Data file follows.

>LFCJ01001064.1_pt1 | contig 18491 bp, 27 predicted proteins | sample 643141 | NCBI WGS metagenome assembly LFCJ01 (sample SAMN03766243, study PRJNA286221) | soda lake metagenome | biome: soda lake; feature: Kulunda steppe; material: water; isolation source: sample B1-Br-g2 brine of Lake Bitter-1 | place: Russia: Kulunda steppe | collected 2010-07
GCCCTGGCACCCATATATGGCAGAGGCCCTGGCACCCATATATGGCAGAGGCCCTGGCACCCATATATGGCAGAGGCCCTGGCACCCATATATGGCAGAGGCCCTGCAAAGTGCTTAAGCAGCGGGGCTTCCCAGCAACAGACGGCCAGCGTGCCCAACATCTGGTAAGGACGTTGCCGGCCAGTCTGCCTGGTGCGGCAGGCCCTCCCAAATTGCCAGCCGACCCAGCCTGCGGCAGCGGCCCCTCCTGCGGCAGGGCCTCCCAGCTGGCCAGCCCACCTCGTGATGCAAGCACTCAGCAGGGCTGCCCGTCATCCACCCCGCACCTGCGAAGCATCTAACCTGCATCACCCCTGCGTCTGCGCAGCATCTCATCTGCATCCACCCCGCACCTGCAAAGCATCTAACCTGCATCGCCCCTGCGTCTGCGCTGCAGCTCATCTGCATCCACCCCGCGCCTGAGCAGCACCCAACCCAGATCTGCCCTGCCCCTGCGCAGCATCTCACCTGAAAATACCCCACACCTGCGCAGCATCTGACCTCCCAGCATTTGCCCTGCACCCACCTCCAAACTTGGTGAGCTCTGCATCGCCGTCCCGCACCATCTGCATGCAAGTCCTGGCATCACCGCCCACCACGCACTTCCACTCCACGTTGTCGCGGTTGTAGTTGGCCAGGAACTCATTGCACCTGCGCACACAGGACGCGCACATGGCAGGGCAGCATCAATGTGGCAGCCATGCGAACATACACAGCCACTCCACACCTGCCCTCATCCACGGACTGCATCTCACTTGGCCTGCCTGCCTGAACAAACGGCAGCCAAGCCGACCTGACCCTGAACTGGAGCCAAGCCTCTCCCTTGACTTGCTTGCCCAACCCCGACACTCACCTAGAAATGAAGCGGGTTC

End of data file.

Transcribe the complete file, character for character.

>LFCJ01001064.1_pt1 | contig 18491 bp, 27 predicted proteins | sample 643141 | NCBI WGS metagenome assembly LFCJ01 (sample SAMN03766243, study PRJNA286221) | soda lake metagenome | biome: soda lake; feature: Kulunda steppe; material: water; isolation source: sample B1-Br-g2 brine of Lake Bitter-1 | place: Russia: Kulunda steppe | collected 2010-07
GCCCTGGCACCCATATATGGCAGAGGCCCTGGCACCCATATATGGCAGAGGCCCTGGCACCCATATATGGCAGAGGCCCTGGCACCCATATATGGCAGAGGCCCTGCAAAGTGCTTAAGCAGCGGGGCTTCCCAGCAACAGACGGCCAGCGTGCCCAACATCTGGTAAGGACGTTGCCGGCCAGTCTGCCTGGTGCGGCAGGCCCTCCCAAATTGCCAGCCGACCCAGCCTGCGGCAGCGGCCCCTCCTGCGGCAGGGCCTCCCAGCTGGCCAGCCCACCTCGTGATGCAAGCACTCAGCAGGGCTGCCCGTCATCCACCCCGCACCTGCGAAGCATCTAACCTGCATCACCCCTGCGTCTGCGCAGCATCTCATCTGCATCCACCCCGCACCTGCAAAGCATCTAACCTGCATCGCCCCTGCGTCTGCGCTGCAGCTCATCTGCATCCACCCCGCGCCTGAGCAGCACCCAACCCAGATCTGCCCTGCCCCTGCGCAGCATCTCACCTGAAAATACCCCACACCTGCGCAGCATCTGACCTCCCAGCATTTGCCCTGCACCCACCTCCAAACTTGGTGAGCTCTGCATCGCCGTCCCGCACCATCTGCATGCAAGTCCTGGCATCACCGCCCACCACGCACTTCCACTCCACGTTGTCGCGGTTGTAGTTGGCCAGGAACTCATTGCACCTGCGCACACAGGACGCGCACATGGCAGGGCAGCATCAATGTGGCAGCCATGCGAACATACACAGCCACTCCACACCTGCCCTCATCCACGGACTGCATCTCACTTGGCCTGCCTGCCTGAACAAACGGCAGCCAAGCCGACCTGACCCTGAACTGGAGCCAAGCCTCTCCCTTGACTTGCTTGCCCAACCCCGACACTCACCTAGAAATGAAGCGGGTTC